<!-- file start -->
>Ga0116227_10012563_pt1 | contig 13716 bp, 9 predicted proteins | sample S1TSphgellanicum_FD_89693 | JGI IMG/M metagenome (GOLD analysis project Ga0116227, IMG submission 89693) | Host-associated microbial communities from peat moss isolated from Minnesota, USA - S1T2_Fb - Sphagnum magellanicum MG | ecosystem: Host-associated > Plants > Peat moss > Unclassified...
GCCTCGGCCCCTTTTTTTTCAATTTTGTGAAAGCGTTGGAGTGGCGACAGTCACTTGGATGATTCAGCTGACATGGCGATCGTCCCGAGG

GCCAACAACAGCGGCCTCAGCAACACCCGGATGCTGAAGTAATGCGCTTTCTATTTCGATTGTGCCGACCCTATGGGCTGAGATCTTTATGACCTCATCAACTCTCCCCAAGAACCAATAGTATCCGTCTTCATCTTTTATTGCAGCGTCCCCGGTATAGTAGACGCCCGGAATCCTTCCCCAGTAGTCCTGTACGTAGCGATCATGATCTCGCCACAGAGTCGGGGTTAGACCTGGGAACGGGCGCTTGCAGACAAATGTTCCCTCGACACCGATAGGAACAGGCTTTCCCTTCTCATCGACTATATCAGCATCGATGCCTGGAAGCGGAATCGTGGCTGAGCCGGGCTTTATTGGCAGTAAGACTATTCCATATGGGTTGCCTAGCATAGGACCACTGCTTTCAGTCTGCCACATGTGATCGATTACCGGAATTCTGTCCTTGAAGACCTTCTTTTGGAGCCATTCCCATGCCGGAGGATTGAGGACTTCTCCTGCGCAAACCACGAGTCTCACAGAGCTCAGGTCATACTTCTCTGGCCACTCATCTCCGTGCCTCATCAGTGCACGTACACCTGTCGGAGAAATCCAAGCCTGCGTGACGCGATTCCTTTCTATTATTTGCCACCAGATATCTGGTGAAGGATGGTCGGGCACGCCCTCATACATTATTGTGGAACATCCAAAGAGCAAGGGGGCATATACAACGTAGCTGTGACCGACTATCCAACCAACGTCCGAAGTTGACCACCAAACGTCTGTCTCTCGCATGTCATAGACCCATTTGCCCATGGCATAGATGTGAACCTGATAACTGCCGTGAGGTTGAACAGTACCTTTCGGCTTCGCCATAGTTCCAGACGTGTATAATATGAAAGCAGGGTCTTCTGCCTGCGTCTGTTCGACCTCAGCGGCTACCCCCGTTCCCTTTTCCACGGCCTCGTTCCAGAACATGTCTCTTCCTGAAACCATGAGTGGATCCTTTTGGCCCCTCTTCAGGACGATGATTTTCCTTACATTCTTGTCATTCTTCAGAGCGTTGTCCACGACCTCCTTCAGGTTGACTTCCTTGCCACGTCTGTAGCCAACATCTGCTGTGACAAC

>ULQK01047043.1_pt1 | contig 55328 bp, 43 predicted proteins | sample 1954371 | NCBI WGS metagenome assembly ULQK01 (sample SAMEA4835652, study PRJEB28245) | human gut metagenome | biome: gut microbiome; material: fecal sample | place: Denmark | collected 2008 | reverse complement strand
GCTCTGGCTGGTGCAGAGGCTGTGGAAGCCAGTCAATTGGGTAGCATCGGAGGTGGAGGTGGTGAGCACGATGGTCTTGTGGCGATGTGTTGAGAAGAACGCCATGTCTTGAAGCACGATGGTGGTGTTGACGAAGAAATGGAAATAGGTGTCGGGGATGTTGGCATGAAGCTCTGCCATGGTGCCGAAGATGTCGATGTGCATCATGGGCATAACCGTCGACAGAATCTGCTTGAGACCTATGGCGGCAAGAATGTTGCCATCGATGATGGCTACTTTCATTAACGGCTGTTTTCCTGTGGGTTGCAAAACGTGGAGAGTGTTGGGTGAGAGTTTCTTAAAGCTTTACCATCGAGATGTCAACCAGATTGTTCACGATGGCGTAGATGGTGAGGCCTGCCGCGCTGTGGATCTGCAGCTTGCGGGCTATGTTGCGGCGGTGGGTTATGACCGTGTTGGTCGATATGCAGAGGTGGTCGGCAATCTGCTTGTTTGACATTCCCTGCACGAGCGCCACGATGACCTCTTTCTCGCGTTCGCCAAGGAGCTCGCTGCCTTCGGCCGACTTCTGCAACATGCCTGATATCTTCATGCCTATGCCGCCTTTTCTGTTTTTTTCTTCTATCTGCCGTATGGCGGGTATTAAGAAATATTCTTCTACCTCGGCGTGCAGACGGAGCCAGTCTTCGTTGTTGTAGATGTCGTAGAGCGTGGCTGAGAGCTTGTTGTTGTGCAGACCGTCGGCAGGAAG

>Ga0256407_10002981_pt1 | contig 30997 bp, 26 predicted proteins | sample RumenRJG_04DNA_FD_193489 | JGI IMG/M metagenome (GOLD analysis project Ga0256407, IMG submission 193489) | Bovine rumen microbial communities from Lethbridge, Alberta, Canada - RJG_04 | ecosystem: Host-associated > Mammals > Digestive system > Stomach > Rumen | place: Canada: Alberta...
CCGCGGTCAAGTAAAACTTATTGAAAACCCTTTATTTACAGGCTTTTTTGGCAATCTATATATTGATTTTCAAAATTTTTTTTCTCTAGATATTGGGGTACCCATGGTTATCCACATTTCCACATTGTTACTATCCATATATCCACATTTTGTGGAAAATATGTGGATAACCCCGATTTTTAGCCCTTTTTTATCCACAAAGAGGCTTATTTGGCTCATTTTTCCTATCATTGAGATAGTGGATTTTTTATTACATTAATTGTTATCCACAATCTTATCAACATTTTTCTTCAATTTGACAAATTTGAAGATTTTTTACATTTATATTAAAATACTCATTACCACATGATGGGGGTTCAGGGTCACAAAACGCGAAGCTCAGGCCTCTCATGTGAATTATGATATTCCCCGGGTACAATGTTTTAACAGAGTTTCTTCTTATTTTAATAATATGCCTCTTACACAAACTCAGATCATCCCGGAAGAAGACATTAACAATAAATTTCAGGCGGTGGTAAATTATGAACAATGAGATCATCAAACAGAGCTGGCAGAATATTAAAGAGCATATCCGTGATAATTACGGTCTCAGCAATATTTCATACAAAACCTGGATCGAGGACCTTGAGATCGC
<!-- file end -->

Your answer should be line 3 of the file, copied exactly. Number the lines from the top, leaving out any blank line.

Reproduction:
GCCAACAACAGCGGCCTCAGCAACACCCGGATGCTGAAGTAATGCGCTTTCTATTTCGATTGTGCCGACCCTATGGGCTGAGATCTTTATGACCTCATCAACTCTCCCCAAGAACCAATAGTATCCGTCTTCATCTTTTATTGCAGCGTCCCCGGTATAGTAGACGCCCGGAATCCTTCCCCAGTAGTCCTGTACGTAGCGATCATGATCTCGCCACAGAGTCGGGGTTAGACCTGGGAACGGGCGCTTGCAGACAAATGTTCCCTCGACACCGATAGGAACAGGCTTTCCCTTCTCATCGACTATATCAGCATCGATGCCTGGAAGCGGAATCGTGGCTGAGCCGGGCTTTATTGGCAGTAAGACTATTCCATATGGGTTGCCTAGCATAGGACCACTGCTTTCAGTCTGCCACATGTGATCGATTACCGGAATTCTGTCCTTGAAGACCTTCTTTTGGAGCCATTCCCATGCCGGAGGATTGAGGACTTCTCCTGCGCAAACCACGAGTCTCACAGAGCTCAGGTCATACTTCTCTGGCCACTCATCTCCGTGCCTCATCAGTGCACGTACACCTGTCGGAGAAATCCAAGCCTGCGTGACGCGATTCCTTTCTATTATTTGCCACCAGATATCTGGTGAAGGATGGTCGGGCACGCCCTCATACATTATTGTGGAACATCCAAAGAGCAAGGGGGCATATACAACGTAGCTGTGACCGACTATCCAACCAACGTCCGAAGTTGACCACCAAACGTCTGTCTCTCGCATGTCATAGACCCATTTGCCCATGGCATAGATGTGAACCTGATAACTGCCGTGAGGTTGAACAGTACCTTTCGGCTTCGCCATAGTTCCAGACGTGTATAATATGAAAGCAGGGTCTTCTGCCTGCGTCTGTTCGACCTCAGCGGCTACCCCCGTTCCCTTTTCCACGGCCTCGTTCCAGAACATGTCTCTTCCTGAAACCATGAGTGGATCCTTTTGGCCCCTCTTCAGGACGATGATTTTCCTTACATTCTTGTCATTCTTCAGAGCGTTGTCCACGACCTCCTTCAGGTTGACTTCCTTGCCACGTCTGTAGCCAACATCTGCTGTGACAAC